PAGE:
In general, marriages in Maryland (and the District of Columbia) end when a divorce court officially enters an order of divorce or dissolution. These are often called “divorce decrees.” In Maryland, the official document is called a “Judgment of Absolute Divorce.” If the couple sought a limited divorce, then the official court order would be a “Judgment of Limited Divorce.”
Since most divorcing couples are able to agree on some issues in their divorce, most often, the couple will prepare a written Settlement and Separation Agreement (“SSA”) that the judge will approve and include as part of the Divorce Judgment. SSAs are complex and complicated legal documents and you will need an excellent Howard County, MD divorce attorney to help draft your SSA. One question that is often asked is whether Maryland divorce courts will enforce an SSA. The answer is a resounding “yes.” A divorce agreement signed by the divorcing couple is deemed a valid contract that will be enforced by Maryland courts.
Moreover, a Maryland separation agreement will be deemed MORE VALID than other types of Maryland contracts like a business contract or a real estate contract. Why? Because a MD divorce settlement agreement is typically made while the divorce proceedings are ongoing and are approved by the Maryland divorce court. Thus, there is generally NO argument to be made that the SSA is invalid for failure of formation, lack of consideration, undue pressure or duress or on the basis of other legal theories. Thus, if one former spouse fails to abide by the divorce settlement agreement, the other spouse can request that the divorce court enforce the contract and order compliance.
A case that illustrates the point is Wells v. Wells, Case No. 1860, September Term 2019 (MD Court of Spec. App. 2021) (unpublished). In that case, at the time of their divorce, the couple signed a written Settlement and Separation Agreement. Among other provisions, their SSA provided that the marital home — which was a farm in rural Maryland — would be “sold” upon a certain triggering event. The couple agreed that, upon the triggering event, various possible methods would be used. For example, the first option agreed upon was to have the wife “buy out” the former husband’s interest in the real estate. The buy out had to be completed within six months. If the buy out was not completed in six months, then the husband had the option to buy out the wife.
Each former spouse was entitled to 50% of the value of the farm when the triggering event occurred.
For the former wife to exercise her right to buy out her husband’s equity in the farm, she had to officially notify him that she was choosing that method. Then, the parties could agree on the fair market value (“FMV”) of the farm or, if the couple could not agree on the FMV, then each former spouse would select an appraiser, certified by either the American Society of Appraisers, the American Institute of Real Estate Appraisers, or the Society of Real Estate Appraisers. The SSA provided a rather detailed method of resolving differences among the appraisals. If the two appraisals were within 7.5% of each other, then the SSA provided that official appraisal would be the average of the two. If the two appraisals reached valuations that were different by more than 7.5%, then a third appraiser would be hired.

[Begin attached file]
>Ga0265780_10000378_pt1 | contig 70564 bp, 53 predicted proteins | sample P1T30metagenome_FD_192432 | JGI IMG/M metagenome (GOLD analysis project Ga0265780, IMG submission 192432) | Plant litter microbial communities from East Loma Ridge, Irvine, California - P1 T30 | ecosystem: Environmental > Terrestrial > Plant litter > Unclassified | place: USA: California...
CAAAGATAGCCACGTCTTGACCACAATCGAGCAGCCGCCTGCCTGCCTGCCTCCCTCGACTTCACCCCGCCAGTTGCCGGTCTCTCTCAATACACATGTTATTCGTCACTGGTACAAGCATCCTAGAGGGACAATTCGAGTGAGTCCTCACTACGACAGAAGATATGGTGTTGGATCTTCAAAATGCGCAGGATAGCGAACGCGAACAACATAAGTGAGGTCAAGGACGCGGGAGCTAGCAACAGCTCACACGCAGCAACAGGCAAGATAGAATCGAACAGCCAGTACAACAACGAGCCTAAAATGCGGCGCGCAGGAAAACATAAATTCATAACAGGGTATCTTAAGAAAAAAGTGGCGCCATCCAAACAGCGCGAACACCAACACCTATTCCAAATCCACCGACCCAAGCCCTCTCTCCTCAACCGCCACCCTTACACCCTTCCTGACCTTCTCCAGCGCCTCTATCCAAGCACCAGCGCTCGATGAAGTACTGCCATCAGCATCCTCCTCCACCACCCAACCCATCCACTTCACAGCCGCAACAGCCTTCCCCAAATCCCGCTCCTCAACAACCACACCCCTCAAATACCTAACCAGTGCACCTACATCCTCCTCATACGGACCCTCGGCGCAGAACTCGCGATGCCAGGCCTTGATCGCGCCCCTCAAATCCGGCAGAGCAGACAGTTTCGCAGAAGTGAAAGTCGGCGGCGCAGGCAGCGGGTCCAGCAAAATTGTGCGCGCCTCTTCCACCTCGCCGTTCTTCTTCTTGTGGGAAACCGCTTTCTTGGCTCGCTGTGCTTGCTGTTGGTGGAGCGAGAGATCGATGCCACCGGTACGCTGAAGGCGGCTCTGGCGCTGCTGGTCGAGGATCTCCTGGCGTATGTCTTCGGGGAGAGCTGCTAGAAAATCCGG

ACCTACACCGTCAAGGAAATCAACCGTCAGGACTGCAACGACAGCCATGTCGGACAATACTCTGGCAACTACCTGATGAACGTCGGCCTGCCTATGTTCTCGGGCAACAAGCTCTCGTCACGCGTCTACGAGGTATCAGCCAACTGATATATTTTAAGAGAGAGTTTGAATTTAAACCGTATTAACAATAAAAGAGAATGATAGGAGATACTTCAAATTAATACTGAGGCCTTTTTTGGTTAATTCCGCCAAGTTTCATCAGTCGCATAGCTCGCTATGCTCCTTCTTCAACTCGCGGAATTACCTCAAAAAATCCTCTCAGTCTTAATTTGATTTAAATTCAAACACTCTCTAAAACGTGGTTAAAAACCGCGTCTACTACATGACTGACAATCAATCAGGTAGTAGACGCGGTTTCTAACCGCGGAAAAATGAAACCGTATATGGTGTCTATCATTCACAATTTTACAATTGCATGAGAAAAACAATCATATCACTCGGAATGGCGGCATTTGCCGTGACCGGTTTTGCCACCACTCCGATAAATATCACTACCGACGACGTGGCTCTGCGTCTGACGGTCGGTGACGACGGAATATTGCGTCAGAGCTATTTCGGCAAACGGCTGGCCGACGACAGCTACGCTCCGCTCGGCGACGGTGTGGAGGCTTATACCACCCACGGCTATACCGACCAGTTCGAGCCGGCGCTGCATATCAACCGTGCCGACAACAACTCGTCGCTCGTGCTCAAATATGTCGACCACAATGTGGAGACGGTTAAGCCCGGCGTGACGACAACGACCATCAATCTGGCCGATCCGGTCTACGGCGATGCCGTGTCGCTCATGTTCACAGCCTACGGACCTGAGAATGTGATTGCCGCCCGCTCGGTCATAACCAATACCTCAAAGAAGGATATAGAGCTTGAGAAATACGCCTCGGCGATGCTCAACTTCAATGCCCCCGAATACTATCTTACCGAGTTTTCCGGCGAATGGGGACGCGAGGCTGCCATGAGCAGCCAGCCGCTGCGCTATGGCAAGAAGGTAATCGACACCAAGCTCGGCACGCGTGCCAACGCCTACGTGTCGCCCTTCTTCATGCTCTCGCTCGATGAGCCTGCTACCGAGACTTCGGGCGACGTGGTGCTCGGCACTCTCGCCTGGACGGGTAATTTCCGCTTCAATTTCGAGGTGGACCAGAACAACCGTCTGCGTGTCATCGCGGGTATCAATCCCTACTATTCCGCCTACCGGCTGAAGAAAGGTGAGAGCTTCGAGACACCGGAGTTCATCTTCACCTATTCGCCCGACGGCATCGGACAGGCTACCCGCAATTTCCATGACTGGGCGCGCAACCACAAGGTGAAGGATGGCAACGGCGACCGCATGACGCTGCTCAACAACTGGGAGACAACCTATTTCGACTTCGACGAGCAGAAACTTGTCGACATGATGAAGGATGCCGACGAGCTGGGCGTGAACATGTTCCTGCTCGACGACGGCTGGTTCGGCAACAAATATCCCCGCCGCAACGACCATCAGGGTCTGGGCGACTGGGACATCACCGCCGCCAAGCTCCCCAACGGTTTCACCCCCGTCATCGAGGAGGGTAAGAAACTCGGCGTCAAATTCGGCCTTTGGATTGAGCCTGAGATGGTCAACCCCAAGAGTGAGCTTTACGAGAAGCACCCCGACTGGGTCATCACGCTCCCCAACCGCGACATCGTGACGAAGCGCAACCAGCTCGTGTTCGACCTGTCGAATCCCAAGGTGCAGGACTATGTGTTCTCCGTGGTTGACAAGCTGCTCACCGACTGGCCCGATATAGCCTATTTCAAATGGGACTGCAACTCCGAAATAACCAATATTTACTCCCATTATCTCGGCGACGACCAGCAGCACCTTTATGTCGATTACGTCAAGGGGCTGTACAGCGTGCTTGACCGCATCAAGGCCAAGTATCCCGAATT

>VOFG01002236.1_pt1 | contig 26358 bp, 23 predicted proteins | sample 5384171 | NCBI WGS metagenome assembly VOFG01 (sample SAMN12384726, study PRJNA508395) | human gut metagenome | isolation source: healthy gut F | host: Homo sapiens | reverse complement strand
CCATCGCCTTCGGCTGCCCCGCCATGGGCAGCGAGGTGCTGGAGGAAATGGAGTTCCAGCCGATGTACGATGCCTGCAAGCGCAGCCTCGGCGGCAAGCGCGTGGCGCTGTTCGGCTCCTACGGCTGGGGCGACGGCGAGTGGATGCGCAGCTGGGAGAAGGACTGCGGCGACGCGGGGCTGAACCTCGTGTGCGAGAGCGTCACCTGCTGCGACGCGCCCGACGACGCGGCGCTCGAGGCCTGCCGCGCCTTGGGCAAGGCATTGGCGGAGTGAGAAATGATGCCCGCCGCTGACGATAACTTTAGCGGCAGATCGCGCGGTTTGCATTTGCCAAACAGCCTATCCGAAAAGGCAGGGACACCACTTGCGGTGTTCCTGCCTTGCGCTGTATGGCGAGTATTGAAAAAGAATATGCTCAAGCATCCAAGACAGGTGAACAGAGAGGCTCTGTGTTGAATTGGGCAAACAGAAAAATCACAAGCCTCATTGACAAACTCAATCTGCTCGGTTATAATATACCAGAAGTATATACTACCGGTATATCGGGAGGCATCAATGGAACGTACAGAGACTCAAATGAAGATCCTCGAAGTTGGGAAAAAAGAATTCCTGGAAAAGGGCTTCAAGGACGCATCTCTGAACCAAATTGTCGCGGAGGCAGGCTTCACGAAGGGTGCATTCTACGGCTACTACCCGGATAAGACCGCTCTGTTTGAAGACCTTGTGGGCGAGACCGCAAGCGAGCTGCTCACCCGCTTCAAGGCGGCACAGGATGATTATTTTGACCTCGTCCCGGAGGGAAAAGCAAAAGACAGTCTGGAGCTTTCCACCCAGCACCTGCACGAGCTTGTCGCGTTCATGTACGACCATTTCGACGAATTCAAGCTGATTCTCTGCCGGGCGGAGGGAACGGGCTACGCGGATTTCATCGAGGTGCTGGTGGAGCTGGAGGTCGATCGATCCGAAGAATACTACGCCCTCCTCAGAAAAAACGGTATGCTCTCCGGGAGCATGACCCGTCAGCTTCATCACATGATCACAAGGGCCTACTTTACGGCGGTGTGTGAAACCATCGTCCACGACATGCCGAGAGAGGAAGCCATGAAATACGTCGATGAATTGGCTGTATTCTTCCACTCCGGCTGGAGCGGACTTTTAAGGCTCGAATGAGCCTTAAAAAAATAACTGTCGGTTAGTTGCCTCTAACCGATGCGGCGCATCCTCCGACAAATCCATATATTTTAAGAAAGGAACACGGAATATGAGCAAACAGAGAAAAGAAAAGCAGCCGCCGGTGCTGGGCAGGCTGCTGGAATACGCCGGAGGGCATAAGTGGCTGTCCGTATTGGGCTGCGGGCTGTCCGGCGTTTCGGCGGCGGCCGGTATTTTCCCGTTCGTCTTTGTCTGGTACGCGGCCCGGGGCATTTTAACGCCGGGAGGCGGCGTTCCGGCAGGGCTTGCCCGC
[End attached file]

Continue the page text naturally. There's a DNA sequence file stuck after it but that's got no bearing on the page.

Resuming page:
In the Wells case, the triggering event occurred and the wife sent notice to her former husband’s attorney stating she was exercising her option to buy out the husband. This happened on June 2, 2018. Thus, the buy out had to be completed by December 2nd. The couple failed to agree on the FMV of the farm. Moreover, the husband completely impeded and sabotaged the appraisal methods to which the party had agreed. For example, the husband did not have the farm appraised until October 2018 and, far worse, never provided a copy of that appraisal to the former wife during the six months during which she had to complete her buy out. The husband’s appraisal was finally provided to the wife on December 6, 2018. At that point, the husband asserted that the wife’s buy out option was terminated and he then notified the wife that HE was exercising HIS option to buy her out.
Needless to say, the former wife was not pleased. She sought relief with the Maryland divorce court. Ultimately, the appellate court agreed with the wife. The court enforced the SSA as written. The court held that the former husband had failed to abide by the clear obligations listed in the SSA. As such, the husband was ordered to continue the process of being bought out by the former wife, particularly because the former wife had financing and money deposits to accomplish the buyout. The husband was not allowed to seek the other methods of selling the farm until and unless it was clear that the wife could not effectuate her buyout.
The Wells case is a good case demonstrating how Maryland divorce courts will enforce SSAs, even when the SSA is complex and complicated.
Howard County, Maryland and DC Divorce and Family Law Attorneys
For more information, contact the seasoned and experienced Maryland and DC divorce, family law and estate planning attorneys at The Law Offices of Thomas Stahl. We have the experience and expertise you need. We also have proven experience with divorce and family law forMaryland and the District of Columbia. Schedule a consultation today or call us at (410) 696-4326 or (202) 964-7280.